Inside this issue
Martyn Pearson is a photographer and full time programme leader for the BA (Hons) Photography course at the University Centre, Blackburn, Lancashire.
These photographs are a contemplation on the British and Irish peat landscape as a non-passive, productive environment. The primary intention of the work is to interrogate the effects of human intervention on the dynamics of our atmosphere using the tools of expressive photography. ‘Torfskeri’ is an Old Norse name for the iron tool for cutting peat.
In an effort to raise awareness of the environmental importance of peat and its ability to mitigate the worst effects of climate change I have travelled extensively, throughout the British Isles and Ireland photographing peat-lands. Research funding assistance for this project has come from The University Centre, Blackburn.
Peat is formed when land becomes water-saturated, limiting oxygen and retarding the natural decay of plant matter such as sphagnum moss. The process of laying down peat is incrementally slow, a layer of peat increases in depth by an average of 1mm per year. As a result, some UK peat bogs are 1000 years old and 10 meters deep. Ancient peoples would sometimes plunge sacrificial offerings in to the deep, dark wetness of these mires, the anaerobic, qualities of bogs preserves artefacts and remains. Each lowland raised bog provides an habitat for thousands of species of insects, hundreds of rare plants and endangered birds such as skylarks, curlew and snipe.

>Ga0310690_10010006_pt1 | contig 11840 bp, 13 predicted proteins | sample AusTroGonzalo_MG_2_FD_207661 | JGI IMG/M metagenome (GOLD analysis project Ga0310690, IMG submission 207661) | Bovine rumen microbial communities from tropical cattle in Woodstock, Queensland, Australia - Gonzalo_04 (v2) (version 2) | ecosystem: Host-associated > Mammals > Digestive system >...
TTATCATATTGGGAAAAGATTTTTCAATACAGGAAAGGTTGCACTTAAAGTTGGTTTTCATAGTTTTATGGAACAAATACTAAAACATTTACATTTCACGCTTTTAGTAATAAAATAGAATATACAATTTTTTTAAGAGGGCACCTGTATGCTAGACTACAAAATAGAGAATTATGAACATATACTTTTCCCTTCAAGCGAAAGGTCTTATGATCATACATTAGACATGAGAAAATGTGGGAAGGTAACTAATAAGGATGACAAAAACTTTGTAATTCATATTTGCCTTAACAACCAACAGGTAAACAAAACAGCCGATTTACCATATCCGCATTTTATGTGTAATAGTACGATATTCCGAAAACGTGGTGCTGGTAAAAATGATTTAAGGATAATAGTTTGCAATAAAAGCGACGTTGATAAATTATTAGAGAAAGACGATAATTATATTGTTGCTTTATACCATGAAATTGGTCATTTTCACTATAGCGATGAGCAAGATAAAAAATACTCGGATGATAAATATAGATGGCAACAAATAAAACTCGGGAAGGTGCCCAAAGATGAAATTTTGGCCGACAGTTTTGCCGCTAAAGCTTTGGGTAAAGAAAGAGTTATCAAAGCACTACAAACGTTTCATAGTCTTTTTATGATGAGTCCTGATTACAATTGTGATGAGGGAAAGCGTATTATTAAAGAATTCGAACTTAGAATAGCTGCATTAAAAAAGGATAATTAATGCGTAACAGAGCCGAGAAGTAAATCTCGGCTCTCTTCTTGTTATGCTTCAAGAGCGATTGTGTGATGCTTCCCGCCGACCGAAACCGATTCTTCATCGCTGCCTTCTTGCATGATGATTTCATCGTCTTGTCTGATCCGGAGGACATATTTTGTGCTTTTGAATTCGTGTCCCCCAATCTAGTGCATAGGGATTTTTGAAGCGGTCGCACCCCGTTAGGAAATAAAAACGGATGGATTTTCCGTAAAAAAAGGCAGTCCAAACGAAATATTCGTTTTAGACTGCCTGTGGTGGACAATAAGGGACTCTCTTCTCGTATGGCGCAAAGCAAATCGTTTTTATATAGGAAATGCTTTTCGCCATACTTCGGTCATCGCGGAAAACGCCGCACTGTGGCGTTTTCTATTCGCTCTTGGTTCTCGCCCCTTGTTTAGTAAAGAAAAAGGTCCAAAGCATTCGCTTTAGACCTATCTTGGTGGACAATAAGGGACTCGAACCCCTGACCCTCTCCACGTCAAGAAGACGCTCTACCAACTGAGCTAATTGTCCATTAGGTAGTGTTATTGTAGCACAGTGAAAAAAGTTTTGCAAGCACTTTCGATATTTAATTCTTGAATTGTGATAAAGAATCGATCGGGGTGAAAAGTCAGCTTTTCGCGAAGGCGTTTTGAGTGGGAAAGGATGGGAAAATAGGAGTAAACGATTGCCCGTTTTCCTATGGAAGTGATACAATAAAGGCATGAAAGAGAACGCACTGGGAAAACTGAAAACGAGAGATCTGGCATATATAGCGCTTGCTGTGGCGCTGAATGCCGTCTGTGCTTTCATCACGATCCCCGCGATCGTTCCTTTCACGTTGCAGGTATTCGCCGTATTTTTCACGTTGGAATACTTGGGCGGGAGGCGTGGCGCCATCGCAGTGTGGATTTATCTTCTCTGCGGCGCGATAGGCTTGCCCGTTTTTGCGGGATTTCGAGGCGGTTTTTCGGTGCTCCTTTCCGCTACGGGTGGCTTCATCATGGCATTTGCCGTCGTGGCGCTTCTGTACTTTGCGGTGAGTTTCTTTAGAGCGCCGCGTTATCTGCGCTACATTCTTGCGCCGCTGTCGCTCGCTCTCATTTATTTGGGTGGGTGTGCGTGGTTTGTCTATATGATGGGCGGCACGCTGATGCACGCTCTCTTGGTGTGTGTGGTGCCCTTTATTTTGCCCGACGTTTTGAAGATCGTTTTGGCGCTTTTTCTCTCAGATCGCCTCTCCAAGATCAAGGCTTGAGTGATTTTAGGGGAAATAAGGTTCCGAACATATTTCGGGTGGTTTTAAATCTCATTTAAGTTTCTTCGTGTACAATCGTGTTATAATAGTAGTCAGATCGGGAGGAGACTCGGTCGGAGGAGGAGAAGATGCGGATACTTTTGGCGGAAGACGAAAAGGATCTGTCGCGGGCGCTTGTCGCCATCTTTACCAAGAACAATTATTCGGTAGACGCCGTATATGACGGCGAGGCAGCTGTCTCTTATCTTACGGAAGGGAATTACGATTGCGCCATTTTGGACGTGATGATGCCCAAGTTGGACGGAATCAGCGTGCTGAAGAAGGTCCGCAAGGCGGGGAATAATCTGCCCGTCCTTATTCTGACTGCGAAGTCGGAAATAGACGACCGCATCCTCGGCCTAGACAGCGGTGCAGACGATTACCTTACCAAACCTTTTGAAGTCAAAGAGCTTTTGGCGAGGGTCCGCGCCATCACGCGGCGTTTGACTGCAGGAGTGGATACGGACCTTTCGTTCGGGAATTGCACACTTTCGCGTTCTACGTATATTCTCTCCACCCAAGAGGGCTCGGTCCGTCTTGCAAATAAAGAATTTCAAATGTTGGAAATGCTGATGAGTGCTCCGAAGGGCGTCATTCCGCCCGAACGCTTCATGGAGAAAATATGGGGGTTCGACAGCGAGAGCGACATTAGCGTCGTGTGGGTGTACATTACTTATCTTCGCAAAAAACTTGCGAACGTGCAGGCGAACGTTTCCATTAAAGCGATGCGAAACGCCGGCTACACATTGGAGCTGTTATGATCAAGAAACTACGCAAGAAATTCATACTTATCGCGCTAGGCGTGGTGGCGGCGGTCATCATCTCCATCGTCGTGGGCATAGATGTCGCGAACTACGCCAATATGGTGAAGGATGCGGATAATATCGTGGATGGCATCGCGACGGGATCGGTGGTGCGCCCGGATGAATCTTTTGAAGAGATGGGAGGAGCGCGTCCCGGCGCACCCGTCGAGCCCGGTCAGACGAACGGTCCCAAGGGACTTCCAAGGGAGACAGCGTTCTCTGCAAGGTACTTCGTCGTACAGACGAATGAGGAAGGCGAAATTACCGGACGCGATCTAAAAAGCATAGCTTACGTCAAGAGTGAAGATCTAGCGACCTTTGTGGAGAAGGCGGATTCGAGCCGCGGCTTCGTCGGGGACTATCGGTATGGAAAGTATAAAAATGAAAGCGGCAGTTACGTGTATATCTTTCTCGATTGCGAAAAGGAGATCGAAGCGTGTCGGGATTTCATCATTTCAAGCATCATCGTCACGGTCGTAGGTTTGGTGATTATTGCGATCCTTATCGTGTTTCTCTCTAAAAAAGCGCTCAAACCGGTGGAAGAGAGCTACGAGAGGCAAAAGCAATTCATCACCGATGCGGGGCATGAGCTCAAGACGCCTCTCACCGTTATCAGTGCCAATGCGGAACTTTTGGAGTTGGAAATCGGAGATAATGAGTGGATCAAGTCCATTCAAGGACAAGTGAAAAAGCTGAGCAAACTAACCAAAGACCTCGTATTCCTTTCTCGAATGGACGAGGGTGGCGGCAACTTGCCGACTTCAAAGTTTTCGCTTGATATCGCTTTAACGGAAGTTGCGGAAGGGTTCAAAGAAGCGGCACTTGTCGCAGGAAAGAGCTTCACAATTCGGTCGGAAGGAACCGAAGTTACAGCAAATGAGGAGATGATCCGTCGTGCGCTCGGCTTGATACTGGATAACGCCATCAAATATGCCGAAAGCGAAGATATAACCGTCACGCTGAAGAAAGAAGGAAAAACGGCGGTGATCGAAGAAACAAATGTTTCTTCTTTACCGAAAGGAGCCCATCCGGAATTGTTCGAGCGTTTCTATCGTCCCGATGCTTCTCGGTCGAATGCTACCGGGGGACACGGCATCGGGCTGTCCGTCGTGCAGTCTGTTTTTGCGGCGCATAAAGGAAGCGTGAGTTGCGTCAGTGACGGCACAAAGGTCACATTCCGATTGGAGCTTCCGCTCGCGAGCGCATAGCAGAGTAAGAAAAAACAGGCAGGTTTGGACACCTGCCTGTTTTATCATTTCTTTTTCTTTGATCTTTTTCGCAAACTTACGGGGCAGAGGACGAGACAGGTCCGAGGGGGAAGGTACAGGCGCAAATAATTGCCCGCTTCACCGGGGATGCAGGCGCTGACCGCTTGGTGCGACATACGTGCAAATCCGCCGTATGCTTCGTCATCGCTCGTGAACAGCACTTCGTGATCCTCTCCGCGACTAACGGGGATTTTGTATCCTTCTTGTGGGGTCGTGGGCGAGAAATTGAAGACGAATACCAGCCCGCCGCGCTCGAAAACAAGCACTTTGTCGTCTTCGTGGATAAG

Since pre-history, and exponentially, throughout the agricultural, industrial and post-industrial revolutions, our bog-lands have been exploited by anthropogenic activity to provide fuel for heating, cooking and for horticultural purposes. In some countries Peat is harvested on an industrial scale, supplying energy for electricity power stations. Unfortunately some bogs are being quickly drained in order to satisfy the present demand for land to provide housing and property development.
3% of our Earth’s land mass is peat but peat bogs, being a carbon sink, store 30% of all terrestrial carbon. This non-renewable energy source acts as a vital sequester of Carbon Dioxide, Methane and Nitrous Oxide. When bog-lands are desiccated through cutting, burning, or draining these ‘greenhouse’ gases are released, contributing greatly to climate change.
The Torfskeri series is made using traditional photographic materials, primarily Ilford film and fibre based, matt paper, a Leica M camera and lenses and hand printed in the darkroom. Aesthetically, these pictures are evocative of the slick darkness and weighty substance of the mire material that Seamus Heaney, in his poem ‘Bogland,’ likened to “Black Butter.”